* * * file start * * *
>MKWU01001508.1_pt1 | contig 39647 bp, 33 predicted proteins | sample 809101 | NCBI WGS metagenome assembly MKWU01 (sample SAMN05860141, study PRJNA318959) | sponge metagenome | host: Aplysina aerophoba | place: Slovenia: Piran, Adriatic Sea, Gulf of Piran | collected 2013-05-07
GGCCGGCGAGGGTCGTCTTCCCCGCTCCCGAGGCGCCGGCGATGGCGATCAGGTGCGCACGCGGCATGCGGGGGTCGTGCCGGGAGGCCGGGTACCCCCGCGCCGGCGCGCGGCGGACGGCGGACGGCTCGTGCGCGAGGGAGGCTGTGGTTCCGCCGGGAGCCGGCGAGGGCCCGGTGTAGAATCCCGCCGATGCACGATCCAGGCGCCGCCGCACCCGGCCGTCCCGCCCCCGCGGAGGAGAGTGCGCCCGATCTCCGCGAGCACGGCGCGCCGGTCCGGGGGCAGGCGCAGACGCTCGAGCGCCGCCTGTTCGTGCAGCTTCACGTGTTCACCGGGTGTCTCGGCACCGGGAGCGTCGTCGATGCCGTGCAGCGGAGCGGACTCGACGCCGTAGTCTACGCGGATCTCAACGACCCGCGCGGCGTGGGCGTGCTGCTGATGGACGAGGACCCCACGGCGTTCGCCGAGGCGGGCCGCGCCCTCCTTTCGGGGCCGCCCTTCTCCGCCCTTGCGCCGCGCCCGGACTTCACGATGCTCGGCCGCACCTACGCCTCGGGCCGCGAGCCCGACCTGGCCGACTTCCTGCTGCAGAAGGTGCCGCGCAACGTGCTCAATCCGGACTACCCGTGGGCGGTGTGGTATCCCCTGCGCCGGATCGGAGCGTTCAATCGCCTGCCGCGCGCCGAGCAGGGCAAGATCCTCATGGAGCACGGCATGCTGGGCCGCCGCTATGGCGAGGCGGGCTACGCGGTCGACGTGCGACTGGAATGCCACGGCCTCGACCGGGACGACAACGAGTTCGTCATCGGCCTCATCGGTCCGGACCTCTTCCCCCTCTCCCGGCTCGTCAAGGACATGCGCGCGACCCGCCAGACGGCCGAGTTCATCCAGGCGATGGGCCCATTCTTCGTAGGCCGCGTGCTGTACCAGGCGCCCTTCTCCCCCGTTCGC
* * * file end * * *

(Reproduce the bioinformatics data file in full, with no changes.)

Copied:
>MKWU01001508.1_pt1 | contig 39647 bp, 33 predicted proteins | sample 809101 | NCBI WGS metagenome assembly MKWU01 (sample SAMN05860141, study PRJNA318959) | sponge metagenome | host: Aplysina aerophoba | place: Slovenia: Piran, Adriatic Sea, Gulf of Piran | collected 2013-05-07
GGCCGGCGAGGGTCGTCTTCCCCGCTCCCGAGGCGCCGGCGATGGCGATCAGGTGCGCACGCGGCATGCGGGGGTCGTGCCGGGAGGCCGGGTACCCCCGCGCCGGCGCGCGGCGGACGGCGGACGGCTCGTGCGCGAGGGAGGCTGTGGTTCCGCCGGGAGCCGGCGAGGGCCCGGTGTAGAATCCCGCCGATGCACGATCCAGGCGCCGCCGCACCCGGCCGTCCCGCCCCCGCGGAGGAGAGTGCGCCCGATCTCCGCGAGCACGGCGCGCCGGTCCGGGGGCAGGCGCAGACGCTCGAGCGCCGCCTGTTCGTGCAGCTTCACGTGTTCACCGGGTGTCTCGGCACCGGGAGCGTCGTCGATGCCGTGCAGCGGAGCGGACTCGACGCCGTAGTCTACGCGGATCTCAACGACCCGCGCGGCGTGGGCGTGCTGCTGATGGACGAGGACCCCACGGCGTTCGCCGAGGCGGGCCGCGCCCTCCTTTCGGGGCCGCCCTTCTCCGCCCTTGCGCCGCGCCCGGACTTCACGATGCTCGGCCGCACCTACGCCTCGGGCCGCGAGCCCGACCTGGCCGACTTCCTGCTGCAGAAGGTGCCGCGCAACGTGCTCAATCCGGACTACCCGTGGGCGGTGTGGTATCCCCTGCGCCGGATCGGAGCGTTCAATCGCCTGCCGCGCGCCGAGCAGGGCAAGATCCTCATGGAGCACGGCATGCTGGGCCGCCGCTATGGCGAGGCGGGCTACGCGGTCGACGTGCGACTGGAATGCCACGGCCTCGACCGGGACGACAACGAGTTCGTCATCGGCCTCATCGGTCCGGACCTCTTCCCCCTCTCCCGGCTCGTCAAGGACATGCGCGCGACCCGCCAGACGGCCGAGTTCATCCAGGCGATGGGCCCATTCTTCGTAGGCCGCGTGCTGTACCAGGCGCCCTTCTCCCCCGTTCGC